(Billings, MT – Yellowstone Public Radio) - Montana Governor Brian Schweitzer says pipelines will continue to be part of the state’s landscape -- despite a recent spill--and he hopes regulators will give a green light constructing another one.
On July 1, 2011, an ExxonMobil pipeline spilled an estimated 1,000 barrels of oil into the Wild and Scenic Yellowstone River.
TransCanada wants to build a pipeline -- the Keystone XL -- that will carry crude from oil fields in Alberta Canada, through Montana and on to Cushing, Oklahoma.
Schweitzer, a Democrat, says federal regulators will decide whether the Keystone XL pipeline becomes a reality. He added that it would be an opportunity lost, however, if the pipeline isn’t built.
“The Keystone represents about 5% of the oil we use in this country. There’s a lot of oil in Alberta,” Schweitzer said. “I would rather buy it from our neighbors to the north than I would from petro-dictators in Africa or the Middle East.”
Schweitzer spoke in Billings Wednesday to a group of landowners who have property along the Yellowstone River affected by the oil spill.
Citing the Yellowstone River oil spill, environmentalists have stepped up opposition to the Keystone XL project
An estimated 79 protesters, some affiliated with the group Rising Tide North America, some with Earth First!, demonstrated on Tuesday at the State Capitol in Helena. They demanded a meeting with Schweitzer. Eventually, the governor agreed to meet with the group in the reception room.
The meeting broke up after someone started playing a piano in the room and about a dozen protesters jumped on the large tables and began dancing and stomping their feet. Schweitzer left, and five protesters were later arrested. They pleaded not guilty in Helena Municipal Court. The protesters were released without bail Tuesday on the conditions that they remain law abiding and stay away from the Capitol.
During a public meeting in Billings the next day, Schweitzer was asked about the incident. “Well, some of the folks who don’t like the Keystone are snappy dressers -- and good dancers, I found out,” he quipped.
He said there will be pipelines built in Montana in the future because the state has oil and cars use it. There is a current oil boom in eastern Montana and northern North Dakota.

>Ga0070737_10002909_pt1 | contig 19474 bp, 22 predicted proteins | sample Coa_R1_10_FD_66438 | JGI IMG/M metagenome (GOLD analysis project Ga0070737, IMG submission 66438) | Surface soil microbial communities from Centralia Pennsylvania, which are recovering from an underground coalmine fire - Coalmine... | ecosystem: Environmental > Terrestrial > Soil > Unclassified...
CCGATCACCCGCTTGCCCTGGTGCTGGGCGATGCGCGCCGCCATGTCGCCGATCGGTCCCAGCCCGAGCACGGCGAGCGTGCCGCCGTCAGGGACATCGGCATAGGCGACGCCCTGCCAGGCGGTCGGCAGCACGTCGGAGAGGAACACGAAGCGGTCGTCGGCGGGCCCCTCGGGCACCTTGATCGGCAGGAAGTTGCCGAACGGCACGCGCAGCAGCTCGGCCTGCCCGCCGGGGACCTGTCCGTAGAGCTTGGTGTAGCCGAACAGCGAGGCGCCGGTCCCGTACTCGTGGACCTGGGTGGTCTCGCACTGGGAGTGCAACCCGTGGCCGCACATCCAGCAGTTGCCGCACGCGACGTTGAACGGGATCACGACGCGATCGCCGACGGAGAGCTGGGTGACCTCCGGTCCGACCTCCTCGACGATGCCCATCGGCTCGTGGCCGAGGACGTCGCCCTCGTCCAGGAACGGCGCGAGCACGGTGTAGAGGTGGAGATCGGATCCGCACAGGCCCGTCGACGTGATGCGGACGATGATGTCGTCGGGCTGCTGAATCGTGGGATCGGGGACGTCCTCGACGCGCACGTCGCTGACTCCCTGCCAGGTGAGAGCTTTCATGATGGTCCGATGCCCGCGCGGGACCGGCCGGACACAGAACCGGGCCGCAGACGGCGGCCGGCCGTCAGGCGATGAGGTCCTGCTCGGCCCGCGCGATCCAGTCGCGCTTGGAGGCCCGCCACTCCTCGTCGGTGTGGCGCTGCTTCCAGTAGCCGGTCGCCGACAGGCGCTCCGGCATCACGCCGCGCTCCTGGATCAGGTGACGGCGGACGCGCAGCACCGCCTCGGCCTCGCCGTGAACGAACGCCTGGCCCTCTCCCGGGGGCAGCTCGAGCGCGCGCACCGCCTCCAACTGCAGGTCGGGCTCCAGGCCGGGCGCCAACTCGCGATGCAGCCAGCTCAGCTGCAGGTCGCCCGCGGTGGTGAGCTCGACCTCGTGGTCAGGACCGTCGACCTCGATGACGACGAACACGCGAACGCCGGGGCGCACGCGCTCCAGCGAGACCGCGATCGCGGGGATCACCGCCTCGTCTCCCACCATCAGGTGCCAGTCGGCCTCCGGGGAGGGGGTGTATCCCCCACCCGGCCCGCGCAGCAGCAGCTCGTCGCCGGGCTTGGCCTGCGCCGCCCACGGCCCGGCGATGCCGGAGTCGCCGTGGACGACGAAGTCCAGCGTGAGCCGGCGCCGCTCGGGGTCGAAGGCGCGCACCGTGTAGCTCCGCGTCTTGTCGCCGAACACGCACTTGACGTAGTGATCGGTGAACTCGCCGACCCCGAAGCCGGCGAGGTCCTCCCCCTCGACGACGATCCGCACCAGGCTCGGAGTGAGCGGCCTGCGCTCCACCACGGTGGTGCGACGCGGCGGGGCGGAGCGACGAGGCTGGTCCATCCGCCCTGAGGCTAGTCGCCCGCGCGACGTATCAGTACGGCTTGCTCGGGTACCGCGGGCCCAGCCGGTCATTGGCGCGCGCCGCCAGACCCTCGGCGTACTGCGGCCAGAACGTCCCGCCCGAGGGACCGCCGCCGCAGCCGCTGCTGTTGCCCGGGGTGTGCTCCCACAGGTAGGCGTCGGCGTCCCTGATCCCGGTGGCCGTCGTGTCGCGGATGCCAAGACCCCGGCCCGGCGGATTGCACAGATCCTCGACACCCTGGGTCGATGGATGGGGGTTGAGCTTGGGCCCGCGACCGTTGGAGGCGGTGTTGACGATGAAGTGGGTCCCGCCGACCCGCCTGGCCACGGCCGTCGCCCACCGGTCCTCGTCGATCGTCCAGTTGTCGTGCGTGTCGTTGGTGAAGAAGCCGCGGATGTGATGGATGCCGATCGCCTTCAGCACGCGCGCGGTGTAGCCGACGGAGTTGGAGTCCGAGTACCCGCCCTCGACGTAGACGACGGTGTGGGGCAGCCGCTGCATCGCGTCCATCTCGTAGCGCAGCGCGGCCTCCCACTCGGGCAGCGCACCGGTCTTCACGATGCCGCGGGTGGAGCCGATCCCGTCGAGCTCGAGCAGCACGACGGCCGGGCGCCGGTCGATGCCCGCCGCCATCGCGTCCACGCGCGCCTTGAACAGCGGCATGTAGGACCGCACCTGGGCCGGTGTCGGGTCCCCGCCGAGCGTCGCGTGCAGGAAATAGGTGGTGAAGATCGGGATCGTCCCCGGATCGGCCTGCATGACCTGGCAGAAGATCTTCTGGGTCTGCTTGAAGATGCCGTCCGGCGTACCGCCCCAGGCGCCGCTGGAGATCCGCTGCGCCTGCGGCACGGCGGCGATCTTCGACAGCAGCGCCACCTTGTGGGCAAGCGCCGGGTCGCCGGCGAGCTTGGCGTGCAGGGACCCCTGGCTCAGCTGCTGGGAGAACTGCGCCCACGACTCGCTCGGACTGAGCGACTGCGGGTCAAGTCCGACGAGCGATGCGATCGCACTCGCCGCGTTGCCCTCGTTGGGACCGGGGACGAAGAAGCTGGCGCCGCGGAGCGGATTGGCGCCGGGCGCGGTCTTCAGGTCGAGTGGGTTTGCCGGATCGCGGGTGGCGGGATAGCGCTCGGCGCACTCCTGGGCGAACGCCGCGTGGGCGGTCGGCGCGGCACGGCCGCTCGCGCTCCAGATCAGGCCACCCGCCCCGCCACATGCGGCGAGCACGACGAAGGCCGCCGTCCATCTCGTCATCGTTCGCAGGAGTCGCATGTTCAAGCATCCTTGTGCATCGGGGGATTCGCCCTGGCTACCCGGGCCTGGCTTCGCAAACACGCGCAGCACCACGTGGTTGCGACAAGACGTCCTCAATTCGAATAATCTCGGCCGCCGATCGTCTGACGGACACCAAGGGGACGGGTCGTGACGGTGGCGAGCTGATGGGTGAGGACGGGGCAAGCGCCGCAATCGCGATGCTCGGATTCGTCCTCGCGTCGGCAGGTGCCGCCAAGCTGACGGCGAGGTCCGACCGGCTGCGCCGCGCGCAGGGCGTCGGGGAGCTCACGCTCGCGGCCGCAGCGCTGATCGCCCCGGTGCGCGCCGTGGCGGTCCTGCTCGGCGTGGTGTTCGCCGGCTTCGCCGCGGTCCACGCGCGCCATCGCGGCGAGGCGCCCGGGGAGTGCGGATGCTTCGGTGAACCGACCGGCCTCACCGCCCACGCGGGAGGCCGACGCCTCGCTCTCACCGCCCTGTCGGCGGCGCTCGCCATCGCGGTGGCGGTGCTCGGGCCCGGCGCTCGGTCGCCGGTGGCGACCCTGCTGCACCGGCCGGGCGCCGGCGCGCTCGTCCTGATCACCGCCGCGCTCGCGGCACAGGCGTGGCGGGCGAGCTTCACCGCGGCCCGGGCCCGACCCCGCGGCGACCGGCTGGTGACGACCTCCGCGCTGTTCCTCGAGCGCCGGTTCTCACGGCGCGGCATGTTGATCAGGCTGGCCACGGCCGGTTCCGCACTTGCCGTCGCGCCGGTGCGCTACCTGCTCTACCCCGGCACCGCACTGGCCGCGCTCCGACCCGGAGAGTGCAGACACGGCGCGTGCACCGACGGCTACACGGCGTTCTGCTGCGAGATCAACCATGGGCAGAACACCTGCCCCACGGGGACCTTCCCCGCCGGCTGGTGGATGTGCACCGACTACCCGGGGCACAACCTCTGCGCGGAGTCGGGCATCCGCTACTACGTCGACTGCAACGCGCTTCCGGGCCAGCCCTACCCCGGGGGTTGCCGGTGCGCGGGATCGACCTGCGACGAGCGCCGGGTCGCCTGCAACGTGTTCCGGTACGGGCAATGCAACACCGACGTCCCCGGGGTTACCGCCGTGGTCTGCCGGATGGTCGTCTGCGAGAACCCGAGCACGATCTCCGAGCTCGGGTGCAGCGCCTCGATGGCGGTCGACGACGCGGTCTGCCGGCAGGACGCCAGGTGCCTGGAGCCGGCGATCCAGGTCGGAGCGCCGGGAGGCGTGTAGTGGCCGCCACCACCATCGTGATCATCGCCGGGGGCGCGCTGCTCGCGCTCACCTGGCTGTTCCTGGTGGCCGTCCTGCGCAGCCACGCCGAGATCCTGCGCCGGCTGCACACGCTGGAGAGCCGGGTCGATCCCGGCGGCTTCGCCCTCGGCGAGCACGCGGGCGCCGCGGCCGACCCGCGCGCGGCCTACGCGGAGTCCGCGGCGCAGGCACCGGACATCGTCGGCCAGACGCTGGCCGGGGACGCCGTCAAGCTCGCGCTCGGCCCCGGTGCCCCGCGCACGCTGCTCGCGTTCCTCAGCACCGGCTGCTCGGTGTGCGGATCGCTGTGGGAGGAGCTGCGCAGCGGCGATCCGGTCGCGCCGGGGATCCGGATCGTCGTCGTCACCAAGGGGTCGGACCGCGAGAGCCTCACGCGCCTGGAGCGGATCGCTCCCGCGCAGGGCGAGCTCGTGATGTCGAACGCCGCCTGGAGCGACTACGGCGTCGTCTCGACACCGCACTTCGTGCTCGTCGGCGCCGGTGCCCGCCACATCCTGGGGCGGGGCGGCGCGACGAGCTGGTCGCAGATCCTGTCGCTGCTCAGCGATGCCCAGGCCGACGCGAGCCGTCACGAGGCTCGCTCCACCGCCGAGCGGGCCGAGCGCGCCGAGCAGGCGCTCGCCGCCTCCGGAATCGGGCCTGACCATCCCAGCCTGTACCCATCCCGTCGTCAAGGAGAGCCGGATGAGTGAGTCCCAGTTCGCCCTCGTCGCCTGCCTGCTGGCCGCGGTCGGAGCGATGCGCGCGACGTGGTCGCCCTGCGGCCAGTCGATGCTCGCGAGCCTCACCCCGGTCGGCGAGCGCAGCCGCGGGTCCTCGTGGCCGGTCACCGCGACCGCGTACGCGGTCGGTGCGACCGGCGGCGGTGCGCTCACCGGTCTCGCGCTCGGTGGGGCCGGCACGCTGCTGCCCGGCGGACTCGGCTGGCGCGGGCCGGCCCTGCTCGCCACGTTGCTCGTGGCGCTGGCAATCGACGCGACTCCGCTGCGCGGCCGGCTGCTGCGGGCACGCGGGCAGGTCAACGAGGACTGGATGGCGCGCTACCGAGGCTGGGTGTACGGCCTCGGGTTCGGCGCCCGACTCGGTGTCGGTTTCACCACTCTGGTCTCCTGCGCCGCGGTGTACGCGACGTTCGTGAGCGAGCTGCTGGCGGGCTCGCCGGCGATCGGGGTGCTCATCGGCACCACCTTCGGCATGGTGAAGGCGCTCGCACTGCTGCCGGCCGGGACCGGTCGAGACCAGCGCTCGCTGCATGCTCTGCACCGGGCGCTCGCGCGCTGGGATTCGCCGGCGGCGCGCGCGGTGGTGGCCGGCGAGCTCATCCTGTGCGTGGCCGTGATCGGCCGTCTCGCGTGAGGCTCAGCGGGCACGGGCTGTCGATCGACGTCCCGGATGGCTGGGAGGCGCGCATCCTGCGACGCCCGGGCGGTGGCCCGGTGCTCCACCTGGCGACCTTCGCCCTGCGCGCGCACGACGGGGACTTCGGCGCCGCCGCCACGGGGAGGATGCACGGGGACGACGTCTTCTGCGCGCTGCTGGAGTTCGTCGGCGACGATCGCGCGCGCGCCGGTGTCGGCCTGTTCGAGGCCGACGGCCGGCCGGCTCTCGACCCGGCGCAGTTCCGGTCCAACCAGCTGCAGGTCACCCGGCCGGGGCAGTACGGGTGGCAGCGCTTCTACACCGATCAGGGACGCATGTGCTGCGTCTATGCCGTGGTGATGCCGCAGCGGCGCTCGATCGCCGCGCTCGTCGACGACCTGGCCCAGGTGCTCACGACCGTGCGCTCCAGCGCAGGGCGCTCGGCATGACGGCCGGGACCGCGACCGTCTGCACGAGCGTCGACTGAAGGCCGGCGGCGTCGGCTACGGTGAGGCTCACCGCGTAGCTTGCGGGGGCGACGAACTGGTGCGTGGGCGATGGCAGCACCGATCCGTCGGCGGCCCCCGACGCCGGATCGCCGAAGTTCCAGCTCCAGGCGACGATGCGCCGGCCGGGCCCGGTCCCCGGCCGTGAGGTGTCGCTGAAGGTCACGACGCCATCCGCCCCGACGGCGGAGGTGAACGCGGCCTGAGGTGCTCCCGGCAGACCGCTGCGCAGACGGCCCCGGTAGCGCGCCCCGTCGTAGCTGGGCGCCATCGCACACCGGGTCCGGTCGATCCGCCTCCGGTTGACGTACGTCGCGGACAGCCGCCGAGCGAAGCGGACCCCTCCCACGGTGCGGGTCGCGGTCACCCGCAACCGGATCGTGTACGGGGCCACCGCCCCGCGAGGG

“Look, any new pipeline that’s going to be built in Montana is going to be built to the most modern up-to-date standards,” he said. He said the alternative is to transport crude and gasoline by semi trucks or trains, but those are not fail-safe either. “Through time we’ve found that these pipelines are probably safer than some of the other ways of moving oil and gasoline around."
Schweitzer says while no one wants breaks to occur, as long as we continue to use gasoline, citizens in some way accept that accidents can and do happen.
“And so we’re going to hold this company (ExxonMobil) and other companies that have spilled oil, they understand that it’s their liability. They understand that it's their mistake and they’re responsible for this effort. But until we don’t use oil anymore we all have some responsibility here,” Schweitzer says.
ExxonMobil officials said continuing high and fast water in the Yellowstone River is hampering efforts to determine why the Silvertip Pipeline broke. The pipeline carries oil from fields in Wyoming to an ExxonMobil refinery in Billings, Montana.
During a Congressional hearing today on the pipeline break, company officials said if regulators approve, the tentative plan is to replace the Silvertip pipeline with new technology.
Pipelines are regulated by the Pipeline and Hazardous Materials Safety Adminsitration (PMHSA) in the US Department of Transportation.